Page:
Carl Panzram wrote in his 1929 autobiography, that his murder spree started way back in 1910 when he stole $35 from a man and then strangled him. He confessed to killing 21 people; those of whom he can recall. And considering he had poisoned municipal water with arsenic, the number is left to the imagination.
Starting from 1920, he broke into the home of War Secretary Taft, whom he held responsible for approving his sentence at the U.S Army barrack, and made away with his handgun, a large amount of jewellery and bonds. With this, he bought a yacht which he used to lure 10 of his victims; all sailors whom he got drunk, raped and shot dead with Taft’s pistol, then dumped their corpses near Execution Rocks Light in Long Island Sound. He was never charged for these murders, rather he fled after his yacht sank near Atlantic City, along with two potential victims who managed to escape.
Back in Connecticut Panzram served 6 months in jail in Bridgeport, for burglary and possession of a loaded handgun in 1921. He boarded a ship to Africa and landed in Luanda, Portuguese Angola where he continued his repulsive murder sprees; worked as foreman of an oil rig in Angola before burning the rig down for the heck of it; raped and murdered a young boy, 11 or 12 years old. In his note, he said the boy’s brains were coming out of his ears and he will never be any deader. More of his victims were six rowers he hired to take him on a crocodile expedition and ended up shooting and feed their bodies to the crocodiles.
Panzram recorded that on his return to the U.S around 1922, he didn’t waste time to rape and murder two small boys – he crushed the first with stone and strangled the second to death; and killed two men in New York and Baltimore.
After the serial killer returned to Northwest, where he escaped from jail in 1918, he was arrested twice for breaking into a train depot in 1923 and remained for five years. He was discharged in July 1928 and allegedly killed again the same year. Yet it is always burgling and stealing that sent him back to prison until he voluntarily confessed to killing three young boys in different cities; the same year he got out of a 5-year prison term.
End of Criminal Career and Confessions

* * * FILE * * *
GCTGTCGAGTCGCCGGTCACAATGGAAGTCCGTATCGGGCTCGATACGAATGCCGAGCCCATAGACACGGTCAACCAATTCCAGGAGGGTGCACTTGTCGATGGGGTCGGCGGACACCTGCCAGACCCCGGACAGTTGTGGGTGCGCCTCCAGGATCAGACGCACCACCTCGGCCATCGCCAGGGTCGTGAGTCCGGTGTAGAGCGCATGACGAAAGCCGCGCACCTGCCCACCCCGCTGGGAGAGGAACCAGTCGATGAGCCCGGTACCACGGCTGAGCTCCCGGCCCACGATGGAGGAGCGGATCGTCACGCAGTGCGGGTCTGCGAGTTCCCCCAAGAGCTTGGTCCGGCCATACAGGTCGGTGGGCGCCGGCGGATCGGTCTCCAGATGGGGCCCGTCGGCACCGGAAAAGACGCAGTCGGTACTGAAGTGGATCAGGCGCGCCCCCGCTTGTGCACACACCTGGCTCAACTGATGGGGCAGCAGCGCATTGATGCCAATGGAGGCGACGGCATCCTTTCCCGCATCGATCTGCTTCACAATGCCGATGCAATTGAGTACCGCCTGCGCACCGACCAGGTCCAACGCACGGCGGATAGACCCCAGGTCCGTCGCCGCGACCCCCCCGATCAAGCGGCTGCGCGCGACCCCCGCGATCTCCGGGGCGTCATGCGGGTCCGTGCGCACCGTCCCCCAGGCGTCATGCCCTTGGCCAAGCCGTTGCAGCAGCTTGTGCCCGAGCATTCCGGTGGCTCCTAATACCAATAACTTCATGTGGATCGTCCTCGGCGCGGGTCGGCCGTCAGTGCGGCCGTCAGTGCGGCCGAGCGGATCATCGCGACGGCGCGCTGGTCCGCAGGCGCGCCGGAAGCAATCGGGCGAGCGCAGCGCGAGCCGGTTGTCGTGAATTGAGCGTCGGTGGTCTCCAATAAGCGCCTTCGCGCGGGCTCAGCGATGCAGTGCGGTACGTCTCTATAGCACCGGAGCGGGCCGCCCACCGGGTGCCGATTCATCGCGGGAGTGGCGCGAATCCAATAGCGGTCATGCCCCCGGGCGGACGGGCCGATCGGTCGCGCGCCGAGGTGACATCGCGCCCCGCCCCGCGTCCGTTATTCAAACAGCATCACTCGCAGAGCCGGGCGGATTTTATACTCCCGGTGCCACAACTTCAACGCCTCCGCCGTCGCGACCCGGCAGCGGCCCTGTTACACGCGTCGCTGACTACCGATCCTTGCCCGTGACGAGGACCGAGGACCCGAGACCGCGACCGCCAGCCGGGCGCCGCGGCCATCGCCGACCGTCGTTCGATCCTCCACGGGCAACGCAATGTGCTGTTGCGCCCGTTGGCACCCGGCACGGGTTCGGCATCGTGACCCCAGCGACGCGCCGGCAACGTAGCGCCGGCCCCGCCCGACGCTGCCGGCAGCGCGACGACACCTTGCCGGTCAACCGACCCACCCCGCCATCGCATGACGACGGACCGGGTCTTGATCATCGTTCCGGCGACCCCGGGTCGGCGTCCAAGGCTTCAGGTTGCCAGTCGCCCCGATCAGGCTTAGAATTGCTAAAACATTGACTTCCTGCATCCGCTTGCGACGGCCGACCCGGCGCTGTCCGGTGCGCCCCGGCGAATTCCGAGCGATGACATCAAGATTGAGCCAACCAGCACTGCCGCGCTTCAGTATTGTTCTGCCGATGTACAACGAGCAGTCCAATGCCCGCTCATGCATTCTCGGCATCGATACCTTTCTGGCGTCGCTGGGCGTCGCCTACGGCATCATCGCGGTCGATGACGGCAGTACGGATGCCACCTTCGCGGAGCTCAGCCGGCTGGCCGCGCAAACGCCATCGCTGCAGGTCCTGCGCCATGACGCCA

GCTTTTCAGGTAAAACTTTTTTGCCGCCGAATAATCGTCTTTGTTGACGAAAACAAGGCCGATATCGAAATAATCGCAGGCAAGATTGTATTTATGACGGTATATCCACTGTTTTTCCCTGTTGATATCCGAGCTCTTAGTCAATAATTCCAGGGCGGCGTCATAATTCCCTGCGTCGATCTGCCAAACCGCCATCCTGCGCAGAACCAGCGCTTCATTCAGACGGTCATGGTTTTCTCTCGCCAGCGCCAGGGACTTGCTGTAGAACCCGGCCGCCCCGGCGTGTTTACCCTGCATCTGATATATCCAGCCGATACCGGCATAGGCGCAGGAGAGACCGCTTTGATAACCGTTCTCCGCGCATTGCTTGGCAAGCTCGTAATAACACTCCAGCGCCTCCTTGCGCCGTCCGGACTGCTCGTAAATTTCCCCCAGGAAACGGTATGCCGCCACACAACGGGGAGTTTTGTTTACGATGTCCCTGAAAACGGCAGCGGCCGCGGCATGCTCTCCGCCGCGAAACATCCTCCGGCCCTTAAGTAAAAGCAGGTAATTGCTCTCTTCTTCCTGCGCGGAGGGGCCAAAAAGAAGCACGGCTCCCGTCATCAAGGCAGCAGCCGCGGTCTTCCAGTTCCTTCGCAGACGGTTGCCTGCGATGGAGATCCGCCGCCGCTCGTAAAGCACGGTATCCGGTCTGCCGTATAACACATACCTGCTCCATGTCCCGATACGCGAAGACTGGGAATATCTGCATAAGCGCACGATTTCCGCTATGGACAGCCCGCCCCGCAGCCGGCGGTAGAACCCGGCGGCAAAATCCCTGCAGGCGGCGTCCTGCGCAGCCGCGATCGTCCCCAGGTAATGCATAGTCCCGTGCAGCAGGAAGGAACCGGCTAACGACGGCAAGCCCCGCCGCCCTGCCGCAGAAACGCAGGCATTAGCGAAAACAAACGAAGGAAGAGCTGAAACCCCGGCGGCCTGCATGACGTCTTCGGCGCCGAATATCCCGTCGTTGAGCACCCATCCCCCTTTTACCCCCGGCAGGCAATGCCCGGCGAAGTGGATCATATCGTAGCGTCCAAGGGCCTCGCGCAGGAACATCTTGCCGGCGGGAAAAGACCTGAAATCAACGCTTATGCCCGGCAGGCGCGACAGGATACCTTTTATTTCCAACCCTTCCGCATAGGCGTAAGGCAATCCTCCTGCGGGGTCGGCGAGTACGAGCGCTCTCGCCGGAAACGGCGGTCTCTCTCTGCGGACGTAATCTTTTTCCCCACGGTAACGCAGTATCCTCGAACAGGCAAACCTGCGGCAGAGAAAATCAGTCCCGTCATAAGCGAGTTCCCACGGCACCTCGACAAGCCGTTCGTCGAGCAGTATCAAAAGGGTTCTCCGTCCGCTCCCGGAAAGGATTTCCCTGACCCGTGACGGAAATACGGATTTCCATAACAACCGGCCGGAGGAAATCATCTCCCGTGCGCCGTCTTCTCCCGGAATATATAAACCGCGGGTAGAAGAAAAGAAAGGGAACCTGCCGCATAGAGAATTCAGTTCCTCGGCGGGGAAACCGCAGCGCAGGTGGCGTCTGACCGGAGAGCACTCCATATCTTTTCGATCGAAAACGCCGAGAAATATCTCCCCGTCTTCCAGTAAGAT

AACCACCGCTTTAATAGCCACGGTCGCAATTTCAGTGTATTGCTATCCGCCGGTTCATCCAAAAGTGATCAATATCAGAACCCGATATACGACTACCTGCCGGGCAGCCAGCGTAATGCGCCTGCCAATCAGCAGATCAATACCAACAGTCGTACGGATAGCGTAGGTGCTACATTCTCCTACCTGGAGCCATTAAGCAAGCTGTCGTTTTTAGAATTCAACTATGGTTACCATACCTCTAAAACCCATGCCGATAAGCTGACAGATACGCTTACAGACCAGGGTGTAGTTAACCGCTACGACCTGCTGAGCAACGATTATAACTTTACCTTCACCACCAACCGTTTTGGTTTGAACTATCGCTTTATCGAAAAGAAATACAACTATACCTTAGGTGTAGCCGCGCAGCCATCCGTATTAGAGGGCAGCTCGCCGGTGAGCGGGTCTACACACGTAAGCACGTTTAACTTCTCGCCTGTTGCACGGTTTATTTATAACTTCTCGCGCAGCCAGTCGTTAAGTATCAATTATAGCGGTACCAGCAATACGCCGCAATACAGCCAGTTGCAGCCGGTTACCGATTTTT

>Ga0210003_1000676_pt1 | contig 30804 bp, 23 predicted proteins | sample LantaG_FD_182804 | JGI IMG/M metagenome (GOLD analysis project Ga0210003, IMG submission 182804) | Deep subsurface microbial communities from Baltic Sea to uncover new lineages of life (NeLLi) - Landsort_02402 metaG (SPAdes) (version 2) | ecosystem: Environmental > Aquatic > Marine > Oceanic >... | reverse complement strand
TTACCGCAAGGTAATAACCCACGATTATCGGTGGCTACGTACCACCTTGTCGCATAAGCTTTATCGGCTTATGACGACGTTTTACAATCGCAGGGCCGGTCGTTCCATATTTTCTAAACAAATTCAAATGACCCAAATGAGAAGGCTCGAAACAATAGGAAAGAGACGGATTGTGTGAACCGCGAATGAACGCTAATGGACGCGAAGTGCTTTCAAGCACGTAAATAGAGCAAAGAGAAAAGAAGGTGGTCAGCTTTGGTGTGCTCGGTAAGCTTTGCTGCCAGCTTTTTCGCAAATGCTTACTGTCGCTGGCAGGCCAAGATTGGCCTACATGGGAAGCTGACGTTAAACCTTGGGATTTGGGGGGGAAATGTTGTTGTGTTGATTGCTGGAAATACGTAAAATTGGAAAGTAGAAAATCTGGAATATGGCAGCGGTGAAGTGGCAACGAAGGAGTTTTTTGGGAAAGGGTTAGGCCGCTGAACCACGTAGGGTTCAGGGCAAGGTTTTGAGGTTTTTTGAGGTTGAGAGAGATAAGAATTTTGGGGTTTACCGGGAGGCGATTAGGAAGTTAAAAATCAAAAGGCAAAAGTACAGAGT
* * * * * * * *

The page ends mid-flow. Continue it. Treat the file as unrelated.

His voluntary murder confessions and extensive criminal records brought him a 25-years life prison sentence. As unrepentant as he proves to be, Panzram warned, upon arriving at Leavenworth Federal Penitentiary as Inmate #31614, that he will eliminate the first man that bothers him. Despite given a solitary job in the prison laundry room, he held true to his words and murdered the prison laundry foreman Robert Warnke with an iron bar on June 20, 1929. For this last crime, he was sentenced to death and refused any form of appeal by human rights activists to be spared, rather he wrote that the only thanks they will ever get from him for their efforts on his behalf is they all had only one neck and he had his hand on it.
The 6ft 0inch killer machine was ready to die. Yet his confessions revealed that every day he’d lived would have been chaotic and a bloodbath for the human race.
Carl Panzram wrote that he nurtured thoughts of mass killings, acts of mayhem like poisoning city waters supply or even provoke a war between the UK and the U.S by scuttling a British warship in New York Harbor.
He was executed by hanging on September 5, 1930, at age 39. He spat on the face of the executioner as guards attempted to place a black hood over his head. When given a chance at last words, all Panzram could alter was “Yes, hurry it up, you Hoosier bastard! I could kill a dozen men while you’re screwing around!” Only his prison number 31614 is engraved on his grave at the Leavenworth Penitentiary Cemetery.
While awaiting death roll, Carl Panzram wrote an autobiography with the encouragement of a prison staff, Henry Lesser who befriended and supplied him with writing material. The book was released in 1970 a fter four decades of trying to get the it published with the title Killer: A Journal of Murder. A documentary movie of his life and death titled: Carl Panzram: The Spirit of Hatred and Vengeance, was released in 2012. Lesser donated his notes in 1980, to San Diego State University where it is housed as Carl Panzram papers.